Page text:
James Franco is reading Gertrude Stein. It's homework for a course he's taking at UCLA English 173B: American Fiction 1900-1945 as he continues his long, between-pictures slog toward finally finishing his bachelor's degree. ''I'm graduating this June,'' announces the 30-year-old actor-turned-lit major, plunking down a thick paperback of the Parisian expat's prose onto a tabletop at a busy Westwood coffee shop. ''But I'm going on to graduate school. For creative writing. What I really want to do is write.''
And Gertrude Stein probably wanted to be in Spider-Man. But a rose is a rose is a rose, as somebody once wrote, and for now Franco is stuck being a movie star. In fact, he's here on this early March morning ''the first day of the spring quarter,'' he cheerily notes to discuss a new film, Pineapple Express, in which he and Seth Rogen costar as a couple of hapless stoners whose buzz gets harshed when one of them witnesses a cop committing a murder. ''The whole idea of the movie comes from Brad Pitt's stoner character in True Romance,'' explains producer Judd Apatow, referring to that star's glassy-eyed walk-on in the 1993 Tony Scott crime drama. ''I thought it would be funny to make a movie in which you follow that character out of his apartment and watch him get chased by bad guys.''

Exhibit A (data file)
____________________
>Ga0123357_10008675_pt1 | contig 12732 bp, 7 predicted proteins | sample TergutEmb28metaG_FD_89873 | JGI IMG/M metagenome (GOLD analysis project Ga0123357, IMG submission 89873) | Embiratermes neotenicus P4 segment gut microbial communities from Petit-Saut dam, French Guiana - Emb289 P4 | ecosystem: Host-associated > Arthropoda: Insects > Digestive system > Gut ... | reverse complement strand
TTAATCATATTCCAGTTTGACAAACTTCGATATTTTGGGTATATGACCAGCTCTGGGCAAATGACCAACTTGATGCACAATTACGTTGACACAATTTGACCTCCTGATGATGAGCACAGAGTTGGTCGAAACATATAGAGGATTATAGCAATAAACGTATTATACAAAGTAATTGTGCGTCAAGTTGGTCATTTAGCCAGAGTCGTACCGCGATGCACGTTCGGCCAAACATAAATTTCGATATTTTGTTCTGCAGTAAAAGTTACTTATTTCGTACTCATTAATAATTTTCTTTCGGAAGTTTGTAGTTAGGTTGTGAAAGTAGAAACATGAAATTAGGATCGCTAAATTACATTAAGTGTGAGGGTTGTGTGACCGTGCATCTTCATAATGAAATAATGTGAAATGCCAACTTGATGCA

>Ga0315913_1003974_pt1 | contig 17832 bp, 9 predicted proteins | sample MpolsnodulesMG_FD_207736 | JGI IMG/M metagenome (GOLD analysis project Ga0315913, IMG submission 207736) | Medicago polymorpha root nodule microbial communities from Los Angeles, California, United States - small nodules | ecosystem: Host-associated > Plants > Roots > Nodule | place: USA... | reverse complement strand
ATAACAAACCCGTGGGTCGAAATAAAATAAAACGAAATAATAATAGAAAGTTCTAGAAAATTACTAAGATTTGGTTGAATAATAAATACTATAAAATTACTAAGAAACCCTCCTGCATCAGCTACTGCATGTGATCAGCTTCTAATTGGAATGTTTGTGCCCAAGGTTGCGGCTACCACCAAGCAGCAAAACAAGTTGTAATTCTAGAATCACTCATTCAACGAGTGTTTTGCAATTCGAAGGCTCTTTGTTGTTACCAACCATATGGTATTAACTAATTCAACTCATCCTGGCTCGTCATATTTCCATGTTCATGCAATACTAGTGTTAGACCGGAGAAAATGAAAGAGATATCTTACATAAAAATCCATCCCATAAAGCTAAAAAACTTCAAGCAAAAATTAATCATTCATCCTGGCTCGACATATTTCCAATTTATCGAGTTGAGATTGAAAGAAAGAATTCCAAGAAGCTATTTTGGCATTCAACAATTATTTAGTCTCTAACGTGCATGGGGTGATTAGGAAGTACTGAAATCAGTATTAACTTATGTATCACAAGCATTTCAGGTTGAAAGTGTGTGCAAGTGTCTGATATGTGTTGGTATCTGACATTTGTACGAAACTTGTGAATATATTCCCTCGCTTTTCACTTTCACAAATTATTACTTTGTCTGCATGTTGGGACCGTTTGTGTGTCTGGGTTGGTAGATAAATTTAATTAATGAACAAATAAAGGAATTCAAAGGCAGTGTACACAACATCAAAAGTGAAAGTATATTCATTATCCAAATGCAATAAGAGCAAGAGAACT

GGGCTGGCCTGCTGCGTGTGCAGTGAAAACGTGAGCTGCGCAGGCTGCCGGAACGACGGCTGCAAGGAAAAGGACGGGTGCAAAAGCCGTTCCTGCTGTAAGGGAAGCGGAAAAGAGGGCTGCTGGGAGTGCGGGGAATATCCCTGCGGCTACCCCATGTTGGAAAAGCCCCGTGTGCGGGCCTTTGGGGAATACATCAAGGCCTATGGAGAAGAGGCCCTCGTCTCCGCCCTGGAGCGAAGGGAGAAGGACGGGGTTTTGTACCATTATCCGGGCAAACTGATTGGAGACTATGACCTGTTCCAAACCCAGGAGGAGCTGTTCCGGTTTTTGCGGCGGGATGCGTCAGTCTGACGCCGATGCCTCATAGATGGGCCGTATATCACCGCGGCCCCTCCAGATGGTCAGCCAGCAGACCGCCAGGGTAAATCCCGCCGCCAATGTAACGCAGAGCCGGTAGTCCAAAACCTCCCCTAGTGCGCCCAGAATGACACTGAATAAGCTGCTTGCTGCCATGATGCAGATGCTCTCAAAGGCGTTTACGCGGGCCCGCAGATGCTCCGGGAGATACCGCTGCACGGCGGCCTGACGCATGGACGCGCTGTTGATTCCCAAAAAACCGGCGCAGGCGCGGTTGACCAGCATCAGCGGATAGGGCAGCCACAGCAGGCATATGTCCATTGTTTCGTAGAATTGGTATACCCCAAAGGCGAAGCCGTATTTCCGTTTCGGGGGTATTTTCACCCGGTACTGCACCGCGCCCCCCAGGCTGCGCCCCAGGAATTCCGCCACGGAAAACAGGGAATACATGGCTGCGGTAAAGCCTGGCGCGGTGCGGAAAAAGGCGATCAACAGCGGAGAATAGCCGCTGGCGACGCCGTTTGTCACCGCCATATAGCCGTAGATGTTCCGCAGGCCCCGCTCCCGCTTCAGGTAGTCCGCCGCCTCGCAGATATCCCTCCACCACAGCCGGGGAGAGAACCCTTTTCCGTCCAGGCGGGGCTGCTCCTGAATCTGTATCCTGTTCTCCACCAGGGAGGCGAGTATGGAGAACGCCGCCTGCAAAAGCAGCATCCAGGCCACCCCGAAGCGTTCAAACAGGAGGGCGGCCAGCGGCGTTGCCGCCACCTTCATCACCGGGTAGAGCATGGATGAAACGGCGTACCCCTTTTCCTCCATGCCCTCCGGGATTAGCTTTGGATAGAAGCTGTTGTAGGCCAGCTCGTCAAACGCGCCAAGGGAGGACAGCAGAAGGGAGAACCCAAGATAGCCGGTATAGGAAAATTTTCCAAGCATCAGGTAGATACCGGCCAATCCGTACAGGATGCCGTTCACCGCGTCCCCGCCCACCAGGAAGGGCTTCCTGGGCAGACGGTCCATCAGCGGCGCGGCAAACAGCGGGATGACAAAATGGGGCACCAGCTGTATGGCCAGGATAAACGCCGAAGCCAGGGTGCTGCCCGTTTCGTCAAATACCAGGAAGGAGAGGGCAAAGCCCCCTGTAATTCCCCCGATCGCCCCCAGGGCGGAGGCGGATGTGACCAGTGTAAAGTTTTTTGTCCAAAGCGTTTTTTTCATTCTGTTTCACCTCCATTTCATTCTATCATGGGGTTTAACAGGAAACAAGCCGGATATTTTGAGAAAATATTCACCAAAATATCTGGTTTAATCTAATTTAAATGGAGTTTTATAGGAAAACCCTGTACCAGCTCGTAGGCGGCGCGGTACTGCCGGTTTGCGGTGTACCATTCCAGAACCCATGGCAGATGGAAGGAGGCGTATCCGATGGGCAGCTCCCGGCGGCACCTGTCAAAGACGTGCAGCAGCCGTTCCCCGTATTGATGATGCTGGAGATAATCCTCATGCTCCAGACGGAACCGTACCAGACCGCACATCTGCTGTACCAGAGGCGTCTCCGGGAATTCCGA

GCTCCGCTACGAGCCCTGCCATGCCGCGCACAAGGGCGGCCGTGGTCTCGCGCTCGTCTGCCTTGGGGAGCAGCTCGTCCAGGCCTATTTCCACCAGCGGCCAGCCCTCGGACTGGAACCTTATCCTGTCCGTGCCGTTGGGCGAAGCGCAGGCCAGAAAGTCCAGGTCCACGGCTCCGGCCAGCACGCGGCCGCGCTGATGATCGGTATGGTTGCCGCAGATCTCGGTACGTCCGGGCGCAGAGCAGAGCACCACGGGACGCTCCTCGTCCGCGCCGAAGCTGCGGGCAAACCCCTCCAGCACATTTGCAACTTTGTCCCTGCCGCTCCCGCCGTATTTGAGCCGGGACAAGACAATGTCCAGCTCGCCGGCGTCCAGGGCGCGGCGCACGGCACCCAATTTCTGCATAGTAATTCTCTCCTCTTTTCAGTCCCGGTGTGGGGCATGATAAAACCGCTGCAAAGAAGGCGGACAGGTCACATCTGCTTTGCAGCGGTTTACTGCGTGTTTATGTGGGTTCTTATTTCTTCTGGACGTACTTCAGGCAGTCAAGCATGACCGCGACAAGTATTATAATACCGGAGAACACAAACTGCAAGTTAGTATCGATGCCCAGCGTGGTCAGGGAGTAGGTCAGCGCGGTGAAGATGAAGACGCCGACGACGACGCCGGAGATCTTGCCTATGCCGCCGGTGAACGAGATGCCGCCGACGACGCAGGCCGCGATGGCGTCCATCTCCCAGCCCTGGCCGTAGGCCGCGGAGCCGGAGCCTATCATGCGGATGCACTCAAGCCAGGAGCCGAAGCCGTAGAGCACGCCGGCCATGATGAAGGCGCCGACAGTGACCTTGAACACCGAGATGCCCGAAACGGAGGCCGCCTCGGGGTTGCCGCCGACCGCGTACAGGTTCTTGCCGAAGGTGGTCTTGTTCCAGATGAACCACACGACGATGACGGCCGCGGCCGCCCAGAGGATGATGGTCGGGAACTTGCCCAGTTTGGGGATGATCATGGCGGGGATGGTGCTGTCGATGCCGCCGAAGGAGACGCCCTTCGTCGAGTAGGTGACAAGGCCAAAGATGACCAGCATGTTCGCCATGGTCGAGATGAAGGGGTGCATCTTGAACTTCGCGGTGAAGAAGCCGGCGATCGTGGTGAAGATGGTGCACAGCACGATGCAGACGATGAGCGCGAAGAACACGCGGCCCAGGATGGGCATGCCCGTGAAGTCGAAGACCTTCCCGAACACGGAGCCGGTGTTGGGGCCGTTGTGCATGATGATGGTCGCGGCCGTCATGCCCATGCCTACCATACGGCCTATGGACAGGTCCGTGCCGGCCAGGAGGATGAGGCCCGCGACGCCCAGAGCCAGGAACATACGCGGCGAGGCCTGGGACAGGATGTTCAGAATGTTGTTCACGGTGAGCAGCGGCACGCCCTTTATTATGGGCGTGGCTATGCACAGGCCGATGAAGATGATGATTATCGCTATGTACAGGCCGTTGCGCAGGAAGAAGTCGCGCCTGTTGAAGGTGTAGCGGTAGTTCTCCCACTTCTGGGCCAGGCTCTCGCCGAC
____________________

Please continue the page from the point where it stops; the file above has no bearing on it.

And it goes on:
It's Franco's first leading role in a major studio comedy also a step up for director David Gordon Green (Snow Angels, Undertow) as well as a huge attention-grabbing stretch for an actor best known for playing Peter Parker's playboy pal. Franco dives so deeply into the character, burying his chiseled features under a mop of greasy hair and blinking into the camera in a heavy-lidded daze, some fans might have trouble recognizing him. ''It really is amazing, isn't it?'' marvels Rogen. ''You see him in the Spider-Man movies wearing $3,000 suits and he's a total heartthrob. But we put him in a grungy wig and some baggy clothes and he's a whole different guy. It's almost like he isn't even handsome in this movie.''
NEXT PAGE: ''That's the thing about Franco. You tell him, 'Okay, you're going to play a pot dealer,' and he comes back with a three-dimensional character you totally believe exists.''